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Discovering Ancient Greek and Latin
Discovering Ancient Greek and Latin

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3.1 ‘Of’ and the genitive case

When Pliny mentions ‘the death of my uncle’ he uses the phrase auunculī meī exitum. Uncle is auunculus, but the change of ending from ‘-us’ to ‘-ī’ signals a relationship between the noun ‘uncle’ and the noun ‘death’ (exitum). In English this relationship is expressed by the preposition ‘of’ (‘the death of my uncle’).

English can also express the same idea with a change of word ending, as in ‘my uncle’s death’, with an apostrophe followed by the letter ‘s’. This is a rare instance of English working like Latin by deploying a noun ending.

Examples

  • carmina Catullī – the poems of Catullus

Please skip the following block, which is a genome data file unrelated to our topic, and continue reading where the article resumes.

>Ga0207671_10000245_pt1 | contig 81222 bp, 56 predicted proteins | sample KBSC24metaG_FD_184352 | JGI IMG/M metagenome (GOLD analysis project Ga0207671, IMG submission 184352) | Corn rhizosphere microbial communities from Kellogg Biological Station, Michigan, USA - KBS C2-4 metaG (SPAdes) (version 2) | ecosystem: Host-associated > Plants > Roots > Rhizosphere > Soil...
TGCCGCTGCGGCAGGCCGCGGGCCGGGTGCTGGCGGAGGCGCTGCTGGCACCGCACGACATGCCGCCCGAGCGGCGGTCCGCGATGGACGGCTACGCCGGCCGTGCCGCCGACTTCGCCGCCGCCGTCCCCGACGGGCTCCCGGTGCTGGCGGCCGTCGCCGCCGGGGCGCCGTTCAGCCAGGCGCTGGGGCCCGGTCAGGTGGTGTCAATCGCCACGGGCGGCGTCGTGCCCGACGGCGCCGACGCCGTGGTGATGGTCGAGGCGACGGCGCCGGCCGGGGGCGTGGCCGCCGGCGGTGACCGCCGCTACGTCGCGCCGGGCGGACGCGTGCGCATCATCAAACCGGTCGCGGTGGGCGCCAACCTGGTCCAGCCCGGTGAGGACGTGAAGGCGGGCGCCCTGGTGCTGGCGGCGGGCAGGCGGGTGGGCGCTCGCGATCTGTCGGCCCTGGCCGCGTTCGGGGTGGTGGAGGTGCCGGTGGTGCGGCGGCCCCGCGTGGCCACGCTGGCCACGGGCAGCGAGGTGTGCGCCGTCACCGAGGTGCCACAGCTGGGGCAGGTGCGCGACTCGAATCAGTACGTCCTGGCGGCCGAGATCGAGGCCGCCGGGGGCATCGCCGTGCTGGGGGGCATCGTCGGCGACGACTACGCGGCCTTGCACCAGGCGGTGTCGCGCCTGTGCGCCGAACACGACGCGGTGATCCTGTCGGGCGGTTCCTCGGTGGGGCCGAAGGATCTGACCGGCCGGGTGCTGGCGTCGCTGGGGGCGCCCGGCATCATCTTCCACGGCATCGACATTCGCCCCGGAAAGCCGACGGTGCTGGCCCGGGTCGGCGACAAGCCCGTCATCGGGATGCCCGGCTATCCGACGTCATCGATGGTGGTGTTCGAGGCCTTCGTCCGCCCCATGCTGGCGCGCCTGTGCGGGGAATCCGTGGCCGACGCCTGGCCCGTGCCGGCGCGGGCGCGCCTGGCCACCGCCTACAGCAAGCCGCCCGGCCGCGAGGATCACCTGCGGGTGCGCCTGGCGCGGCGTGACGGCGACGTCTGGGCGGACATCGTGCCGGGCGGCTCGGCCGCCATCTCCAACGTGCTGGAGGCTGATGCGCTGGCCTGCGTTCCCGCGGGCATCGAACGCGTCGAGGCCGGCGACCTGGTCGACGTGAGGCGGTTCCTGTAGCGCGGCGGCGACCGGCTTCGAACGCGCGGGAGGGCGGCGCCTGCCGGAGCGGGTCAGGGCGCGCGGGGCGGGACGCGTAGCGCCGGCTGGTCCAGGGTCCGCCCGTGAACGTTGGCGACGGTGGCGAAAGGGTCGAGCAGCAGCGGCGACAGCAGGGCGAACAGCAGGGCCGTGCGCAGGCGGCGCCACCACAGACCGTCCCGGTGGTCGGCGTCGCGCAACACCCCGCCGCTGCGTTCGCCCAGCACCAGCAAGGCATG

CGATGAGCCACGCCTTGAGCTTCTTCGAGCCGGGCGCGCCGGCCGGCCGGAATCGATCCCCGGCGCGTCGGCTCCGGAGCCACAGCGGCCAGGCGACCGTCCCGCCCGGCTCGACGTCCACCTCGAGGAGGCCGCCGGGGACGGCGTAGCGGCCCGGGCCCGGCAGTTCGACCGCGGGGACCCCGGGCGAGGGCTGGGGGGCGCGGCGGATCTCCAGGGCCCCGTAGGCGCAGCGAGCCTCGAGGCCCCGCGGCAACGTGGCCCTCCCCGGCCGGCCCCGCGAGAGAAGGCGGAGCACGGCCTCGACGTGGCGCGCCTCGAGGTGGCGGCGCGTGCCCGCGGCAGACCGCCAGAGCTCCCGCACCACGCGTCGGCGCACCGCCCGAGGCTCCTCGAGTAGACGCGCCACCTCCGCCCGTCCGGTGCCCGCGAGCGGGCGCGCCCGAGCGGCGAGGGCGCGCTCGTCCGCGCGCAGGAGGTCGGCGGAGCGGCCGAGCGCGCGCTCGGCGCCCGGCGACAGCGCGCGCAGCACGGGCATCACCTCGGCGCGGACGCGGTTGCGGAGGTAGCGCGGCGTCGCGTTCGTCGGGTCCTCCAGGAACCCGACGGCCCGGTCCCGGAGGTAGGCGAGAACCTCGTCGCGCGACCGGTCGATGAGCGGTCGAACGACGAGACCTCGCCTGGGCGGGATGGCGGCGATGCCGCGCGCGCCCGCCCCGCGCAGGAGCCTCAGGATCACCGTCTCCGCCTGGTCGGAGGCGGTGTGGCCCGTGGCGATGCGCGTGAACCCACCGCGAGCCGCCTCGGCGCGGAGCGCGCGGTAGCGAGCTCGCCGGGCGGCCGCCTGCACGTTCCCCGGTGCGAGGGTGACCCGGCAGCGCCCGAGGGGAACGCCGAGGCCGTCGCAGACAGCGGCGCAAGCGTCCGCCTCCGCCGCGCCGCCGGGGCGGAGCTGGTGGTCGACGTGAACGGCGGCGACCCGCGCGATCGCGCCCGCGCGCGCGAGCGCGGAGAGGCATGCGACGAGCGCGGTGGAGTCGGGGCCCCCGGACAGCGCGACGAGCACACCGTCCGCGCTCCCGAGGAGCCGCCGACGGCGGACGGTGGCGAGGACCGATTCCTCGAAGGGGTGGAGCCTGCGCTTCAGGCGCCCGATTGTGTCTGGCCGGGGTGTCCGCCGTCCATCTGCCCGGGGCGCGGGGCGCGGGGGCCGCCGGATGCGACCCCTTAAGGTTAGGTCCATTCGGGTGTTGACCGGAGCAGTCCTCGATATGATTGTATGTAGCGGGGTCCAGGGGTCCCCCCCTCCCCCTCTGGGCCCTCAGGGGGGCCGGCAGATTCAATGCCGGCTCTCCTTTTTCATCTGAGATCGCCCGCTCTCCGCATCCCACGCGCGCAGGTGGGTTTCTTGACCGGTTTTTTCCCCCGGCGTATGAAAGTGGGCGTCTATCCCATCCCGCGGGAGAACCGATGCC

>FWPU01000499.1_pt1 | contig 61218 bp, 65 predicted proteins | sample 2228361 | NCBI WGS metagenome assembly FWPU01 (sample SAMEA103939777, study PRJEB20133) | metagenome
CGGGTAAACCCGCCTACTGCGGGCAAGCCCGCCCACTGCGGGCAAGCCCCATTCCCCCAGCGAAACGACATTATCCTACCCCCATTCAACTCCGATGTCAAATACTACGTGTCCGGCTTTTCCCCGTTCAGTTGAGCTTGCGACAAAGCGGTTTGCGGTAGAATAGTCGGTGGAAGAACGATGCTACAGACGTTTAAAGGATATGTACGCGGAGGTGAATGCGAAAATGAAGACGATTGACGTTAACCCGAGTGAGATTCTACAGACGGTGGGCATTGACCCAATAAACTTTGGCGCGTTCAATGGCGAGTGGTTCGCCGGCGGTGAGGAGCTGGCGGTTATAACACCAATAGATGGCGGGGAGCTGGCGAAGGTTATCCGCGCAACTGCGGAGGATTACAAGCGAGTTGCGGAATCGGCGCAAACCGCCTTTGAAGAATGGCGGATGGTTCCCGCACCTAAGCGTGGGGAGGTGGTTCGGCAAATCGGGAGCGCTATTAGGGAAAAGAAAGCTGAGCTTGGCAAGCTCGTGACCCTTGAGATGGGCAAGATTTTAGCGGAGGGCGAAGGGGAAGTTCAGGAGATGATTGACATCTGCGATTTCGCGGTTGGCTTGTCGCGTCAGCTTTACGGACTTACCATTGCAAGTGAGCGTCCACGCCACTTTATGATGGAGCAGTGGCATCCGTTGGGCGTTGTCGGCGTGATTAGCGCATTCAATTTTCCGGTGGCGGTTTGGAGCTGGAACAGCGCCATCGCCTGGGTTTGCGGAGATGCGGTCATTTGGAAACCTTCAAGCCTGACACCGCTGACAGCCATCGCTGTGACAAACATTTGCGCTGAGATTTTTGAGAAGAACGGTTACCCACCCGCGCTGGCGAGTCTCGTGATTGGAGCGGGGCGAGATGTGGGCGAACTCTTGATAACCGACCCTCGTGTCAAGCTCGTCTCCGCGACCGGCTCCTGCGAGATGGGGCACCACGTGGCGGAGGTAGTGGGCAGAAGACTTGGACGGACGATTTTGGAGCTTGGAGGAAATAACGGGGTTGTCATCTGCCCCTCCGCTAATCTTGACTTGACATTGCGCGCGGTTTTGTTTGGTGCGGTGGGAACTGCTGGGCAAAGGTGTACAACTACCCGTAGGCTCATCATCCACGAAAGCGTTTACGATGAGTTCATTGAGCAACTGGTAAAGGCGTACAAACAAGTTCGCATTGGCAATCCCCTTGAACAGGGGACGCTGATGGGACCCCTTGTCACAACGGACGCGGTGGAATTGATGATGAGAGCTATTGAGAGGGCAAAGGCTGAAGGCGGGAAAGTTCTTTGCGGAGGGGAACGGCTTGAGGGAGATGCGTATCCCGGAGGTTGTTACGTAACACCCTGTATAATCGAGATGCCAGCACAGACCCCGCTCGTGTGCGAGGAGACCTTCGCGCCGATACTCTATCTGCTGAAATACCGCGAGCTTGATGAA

• dīvī fīlius – son of a god (one of the titles of the Emperor Augustus, a reference to his adoptive father Julius Caesar)
  • altae moenia Rōmae – the walls [moenia] of lofty Rome
  • amīcī Cicerōnis – friends of Cicero
  • Iēsus Nazerēnus Rēx Iūdaeōrum – Jesus from Nazareth, King of the Jews

The genitive case

These endings are examples of the ‘genitive’ case in Latin. You can think of the genitive case as the ‘of’ case. It generally links two nouns (as in carmina Catullī).

Caution

English uses ‘of’ in a wider range of situations than Latin

  • I speak of many things

Note that ‘of’ here does not express a relationship between two nouns. It is closely related to the verb ‘speak’ and is equivalent in meaning to ‘about’.

Practice

Activity 14: the genitive case

Select the Latin nouns in the genitive case.

a) Rōma caput mundī – Rome, head of the world

a. 

Rōma


b. 

caput


c. 

mundī


The correct answer is c.

b) Caesaris uxor – Caesar’s wife

a. 

Caesaris


b. 

uxor


The correct answer is a.

c) Turnus rēx Rutulōrum – Turnus, king of the Rutuli

a. 

Turnus


b. 

rēx


c. 

Rutulōrum


The correct answer is c.